The Impact of European Debt Crisis on EU-US-China Relations

Written by | Tuesday, September 3rd, 2013

The European debt crisis is destined to be an epoch-making event, not just for Europe, but also for Europe’s major partners, including the United States and China. Its impact is so profound that the EU, the US and China all have to recalculate, re-position and transform their internal and external strategies to adapt themselves to a fast-changing and largely uncertain future, a future shaped not by Europe’s strength, but by its possible absence. The US and China are “locked” in a new triangular relationship, with Europe as the pivot, weakened, but still influential and of strategic relevance.

 Europe as a Strategic Balancer?

Europe is endowed with a unique position between America and China. If China and the US stand at the two ends of a spectrum, Europe has at least four choices: standing side by side with the US, with China or standing center-left or center-right. So far, we haven’t seen Europe taking sides in a clear-cut manner. Europe keeps a delicate balance between the US and China, despite a moderate preference for the US. It is worth mentioning that Europe’s America-leaning preference has long given Chinese Euro-skeptics ammunition that Europe “colludes” with the US against China, or Europe is simply too weak to make a difference in the China-US relationship. The Euro debt crisis is confronting Europe with a big question – where to stand and what to do to face a new round of power reconfiguration as a result of its debt crisis.

US-EU Trade Coalition against China?

On the trade front, there is, however, an increasing tendency for the US and the EU to form an alliance against China. The typical example is the newly launched Transatlantic Trade and Investment Partnership between the EU and the US (TTIP). According to a study conducted by Wuhan University Centre for Economic Diplomacy, the value of Chinese exports affected by the trade diversion effects of TTIP would be altogether 200 billion Euros. Even the actual trade diversion were only 10%, the total value would be as high as 20 billion Euros, roughly 1% of China’s total exports and 0.3% of China’s GDP.

  The EU has tended to work together with the US, driven by both sense and sensibility. On the one hand, the US and the EU have had some common interests such as opening China’s government procurement markets, protecting intellectual property rights and safeguarding a stable supply of raw materials. On the other hand, the EU arguably felt somewhat unprepared facing China’s rapid rise and its seismic impact on the world market and supply chain. The memory is still fresh of when China used to be a GSP and aid recipient several years ago. That sensibility is even more apparent in the hard times Europe is now going through. With both interest incentives and bitter sentiments, the EU might easily be tempted to accept the American invitation to establish an international coalition for creating and enforcing trade rules, grabbing China’s fat public procurement market and launching more trade defense investigations or WTO lawsuits. That coalition may change the relative power relationship on trade issues in this triangular relationship, but could also result in a backlash. To that end, China’s Euro-skeptics continue to doubt the EU’s willingness to establish a true strategic partnership with China.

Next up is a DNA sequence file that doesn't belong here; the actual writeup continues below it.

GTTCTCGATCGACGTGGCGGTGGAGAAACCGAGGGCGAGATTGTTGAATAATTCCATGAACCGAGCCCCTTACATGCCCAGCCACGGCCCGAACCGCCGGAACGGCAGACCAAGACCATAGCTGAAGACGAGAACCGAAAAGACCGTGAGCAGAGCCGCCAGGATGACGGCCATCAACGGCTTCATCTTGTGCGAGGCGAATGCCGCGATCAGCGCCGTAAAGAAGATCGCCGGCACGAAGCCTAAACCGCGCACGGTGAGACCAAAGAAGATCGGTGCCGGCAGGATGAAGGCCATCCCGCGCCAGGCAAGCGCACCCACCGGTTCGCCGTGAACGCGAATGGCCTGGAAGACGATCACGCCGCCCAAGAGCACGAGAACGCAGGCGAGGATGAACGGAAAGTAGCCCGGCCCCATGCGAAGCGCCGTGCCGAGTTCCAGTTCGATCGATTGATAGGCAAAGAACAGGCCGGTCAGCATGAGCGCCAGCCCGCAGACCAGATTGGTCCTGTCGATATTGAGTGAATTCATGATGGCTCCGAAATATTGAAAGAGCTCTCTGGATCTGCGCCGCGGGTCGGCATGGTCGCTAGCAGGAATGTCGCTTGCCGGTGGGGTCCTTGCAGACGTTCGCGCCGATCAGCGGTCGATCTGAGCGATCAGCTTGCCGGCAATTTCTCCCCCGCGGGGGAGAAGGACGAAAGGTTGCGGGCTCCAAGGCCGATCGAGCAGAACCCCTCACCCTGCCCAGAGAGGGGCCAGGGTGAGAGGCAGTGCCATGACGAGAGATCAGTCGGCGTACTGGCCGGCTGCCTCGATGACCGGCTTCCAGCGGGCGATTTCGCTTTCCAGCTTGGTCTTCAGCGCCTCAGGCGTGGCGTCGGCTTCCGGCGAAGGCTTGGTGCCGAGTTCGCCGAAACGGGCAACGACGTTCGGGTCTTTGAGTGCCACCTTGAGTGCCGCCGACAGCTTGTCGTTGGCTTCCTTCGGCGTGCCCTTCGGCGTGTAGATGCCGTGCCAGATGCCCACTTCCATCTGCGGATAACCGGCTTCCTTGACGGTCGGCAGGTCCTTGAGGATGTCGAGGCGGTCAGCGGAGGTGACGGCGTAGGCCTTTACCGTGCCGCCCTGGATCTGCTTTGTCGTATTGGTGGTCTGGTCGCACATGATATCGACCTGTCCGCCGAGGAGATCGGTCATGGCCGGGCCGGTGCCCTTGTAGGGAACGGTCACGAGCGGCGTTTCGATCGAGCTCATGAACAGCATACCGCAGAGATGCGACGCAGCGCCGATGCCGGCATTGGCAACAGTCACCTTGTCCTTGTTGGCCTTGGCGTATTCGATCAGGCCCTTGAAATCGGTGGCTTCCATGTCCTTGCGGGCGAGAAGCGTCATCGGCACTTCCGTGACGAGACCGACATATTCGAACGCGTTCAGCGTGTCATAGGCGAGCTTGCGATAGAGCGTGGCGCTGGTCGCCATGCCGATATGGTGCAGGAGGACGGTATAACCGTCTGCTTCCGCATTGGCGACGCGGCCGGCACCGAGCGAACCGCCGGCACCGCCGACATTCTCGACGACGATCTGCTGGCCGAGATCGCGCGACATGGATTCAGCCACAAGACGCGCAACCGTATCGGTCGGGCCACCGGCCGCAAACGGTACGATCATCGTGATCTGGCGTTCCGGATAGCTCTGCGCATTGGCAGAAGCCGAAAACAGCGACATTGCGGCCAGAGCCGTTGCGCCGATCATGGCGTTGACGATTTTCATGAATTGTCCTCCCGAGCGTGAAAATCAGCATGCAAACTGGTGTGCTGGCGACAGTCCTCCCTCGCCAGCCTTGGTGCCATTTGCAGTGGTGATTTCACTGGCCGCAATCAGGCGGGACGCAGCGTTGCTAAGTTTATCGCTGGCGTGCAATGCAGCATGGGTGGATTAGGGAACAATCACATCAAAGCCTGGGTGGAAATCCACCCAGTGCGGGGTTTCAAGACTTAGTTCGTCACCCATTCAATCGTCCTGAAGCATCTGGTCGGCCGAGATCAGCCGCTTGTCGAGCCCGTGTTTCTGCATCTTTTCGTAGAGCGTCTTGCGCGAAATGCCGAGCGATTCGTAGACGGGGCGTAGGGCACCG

Constructing a New Model of Great Power Relationships

China newly proposed the idea of constructing a new model of partnership with Europe, as it is now doing with the US. China wants to build the Sino-EU relationship as a good model for a bilateral relationship in the 21st century, going beyond the differences in political and social systems. China is also trying to establish a new type of great power relationship with the US, different from traditional type of power rivalry. But still, the ideological divide and the logic of history of great power clashes remain an obstacle in relationships. The more they develop relationships, the more they feel it necessary and urgent to strengthen mutual trust. China has come up with the proposal to establish “strategic mutual trust” with the US and the EU, by means of which China would like European and American leaders and policy-makers to think at an equally high strategic level.

 “Strategic trust” is different from value-based trust. The former requires the vision of a strategist. Many Chinese diplomats and high-ranking officials are trained as strategists from a very early period of their career. It requires both sides to start from a realistic perception of each other’s primary interest and tackle the major aspect of a problem, and the source of tensions. The latter requires long-term cultural and value convergence. It needs several generations to be fostered. Certainly, the EU-China and the US-China relationships, young in their thirties, are not yet ready for that. Therefore, a realistic path for China and western countries to dilute estrangement could be a two-step process – firstly, cultivating strategic trust and secondly, fostering shared values. To achieve that, more cultural exchanges are needed. China needs experts on Europe and the US, just as they need more experts on China.

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